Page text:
Microsoft plans to shut down its MSN Music Store this month.

A report on CNet claims that the store - originally launched in a doomed attempt to battle iTunes - will soon begin directing music fans to either the Zune Marketplace or RealNetworks Rhapsody websites.

This is poor news for Microsoft's existing hardware partners, as it clearly shows that for Redmond, support of the 'Plays for sure' programme is waning as the company applies its muscle to popularise its Zune player.

The news comes as inside industry knowledge seems to agree that "no one buys Windows Media files," as one digital music insider told Macworld last night.

While MSN Music says that people who have already purchased songs in the WMA format will still be able to use their songs, it clearly also shows the threat proprietary standards expose users to, should parent companies decide to withdraw support for them in future.

It's another reason why stores such as eMusic or Wippit in the UK enjoy far more success in selling unprotected MP3 files than in selling Windows files. Apple will not allow others to sell songs protected by its rights management system.

Writing on his blog, Jupiter Research analyst Michael Gartenberg wrote: "While it's not like there's a lot of folks that actually bought music from the MSN music store, it would seem those folks are in a bind. If they start buying from Zune , they will need to get to get a new Zune device, and their existing music won't go with them. If they go Rhapsody, new stuff they purchase likely won't work on devices they currently own either."

The analyst is "surprised" Microsoft hasn't tried to offer its few WMA music customers a chance to replace their files in a compatible format.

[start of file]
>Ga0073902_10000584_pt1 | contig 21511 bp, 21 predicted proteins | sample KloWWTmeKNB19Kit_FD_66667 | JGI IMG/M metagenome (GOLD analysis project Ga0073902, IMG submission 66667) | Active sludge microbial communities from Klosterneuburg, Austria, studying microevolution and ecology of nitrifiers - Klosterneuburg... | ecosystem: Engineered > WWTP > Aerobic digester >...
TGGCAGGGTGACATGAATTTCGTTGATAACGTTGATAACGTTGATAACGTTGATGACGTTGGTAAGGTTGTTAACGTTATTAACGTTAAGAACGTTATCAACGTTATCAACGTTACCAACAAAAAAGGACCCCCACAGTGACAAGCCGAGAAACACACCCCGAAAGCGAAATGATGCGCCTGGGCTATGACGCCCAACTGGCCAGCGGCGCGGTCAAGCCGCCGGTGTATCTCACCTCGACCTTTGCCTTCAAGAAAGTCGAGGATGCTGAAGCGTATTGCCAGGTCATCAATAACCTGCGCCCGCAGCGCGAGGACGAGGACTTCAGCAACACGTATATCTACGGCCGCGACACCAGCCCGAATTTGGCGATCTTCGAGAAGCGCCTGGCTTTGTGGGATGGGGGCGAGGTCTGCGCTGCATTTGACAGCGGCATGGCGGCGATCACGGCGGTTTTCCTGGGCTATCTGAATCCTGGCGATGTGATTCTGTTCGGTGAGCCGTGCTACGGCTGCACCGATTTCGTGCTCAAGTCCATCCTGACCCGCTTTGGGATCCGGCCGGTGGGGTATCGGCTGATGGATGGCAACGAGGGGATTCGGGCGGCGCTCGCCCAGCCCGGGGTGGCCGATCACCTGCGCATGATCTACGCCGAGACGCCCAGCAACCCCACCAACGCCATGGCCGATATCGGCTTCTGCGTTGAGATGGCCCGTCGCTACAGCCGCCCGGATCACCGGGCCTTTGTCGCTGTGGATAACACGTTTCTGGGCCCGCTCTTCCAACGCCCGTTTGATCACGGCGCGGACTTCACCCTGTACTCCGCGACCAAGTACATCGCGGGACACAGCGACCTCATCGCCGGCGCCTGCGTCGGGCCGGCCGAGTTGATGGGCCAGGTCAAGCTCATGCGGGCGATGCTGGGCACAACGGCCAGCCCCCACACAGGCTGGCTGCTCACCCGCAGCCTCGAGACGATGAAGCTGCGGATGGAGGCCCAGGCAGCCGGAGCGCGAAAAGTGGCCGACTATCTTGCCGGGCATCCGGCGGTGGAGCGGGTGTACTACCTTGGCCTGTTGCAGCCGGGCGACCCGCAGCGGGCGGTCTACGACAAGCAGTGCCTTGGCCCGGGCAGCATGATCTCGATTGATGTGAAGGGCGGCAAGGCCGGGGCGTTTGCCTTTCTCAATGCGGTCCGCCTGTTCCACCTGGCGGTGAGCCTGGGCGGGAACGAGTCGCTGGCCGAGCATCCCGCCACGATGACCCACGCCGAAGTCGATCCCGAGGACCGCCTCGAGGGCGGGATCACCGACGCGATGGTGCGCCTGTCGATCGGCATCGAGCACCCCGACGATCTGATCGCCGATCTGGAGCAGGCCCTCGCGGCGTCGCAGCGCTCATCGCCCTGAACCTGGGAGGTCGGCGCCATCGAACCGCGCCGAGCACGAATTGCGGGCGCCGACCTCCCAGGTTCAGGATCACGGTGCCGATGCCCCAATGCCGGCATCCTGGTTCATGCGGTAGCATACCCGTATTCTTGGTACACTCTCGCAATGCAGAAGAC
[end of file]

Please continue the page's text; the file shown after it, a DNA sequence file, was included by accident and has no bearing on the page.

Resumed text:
"It shows the problems of picking the wrong format in a format war, especially when one format owns over 75 per cent of the market," he writes, speculating, "I wonder how many of these folks will end up going neither to Real or Zune and in the end, just buy an iPod."

Outside the US, the challenge seems even deeper for music lovers who have assembled collections in Windows Media format. The company has confirmed it has no plans to launch Zune in the UK at present.

Speaking to Business Week, Microsoft's UK managing director, Gordon Frazer, said: "At this stage we have no firm plans to launch anywhere else globally."

Instead the company is going to test market reaction to its Zune player in the US before deciding any international strategy. He thinks the Steve Jobs-condemned wireless sharing in Zune will make a difference.

Jobs recently cat-called that feature as "slow", adding: "By the time you get it working, the girl is gone."

The Microsoft chief doffed a hat to Apple: "Today certainly Apple is the market leader, I don't think anybody is questioning that and they are out ahead in a lot of ways. They deserve the credit they get, they've built up a large installed base, they continue to be the market leader. But we think there are things that can be done better."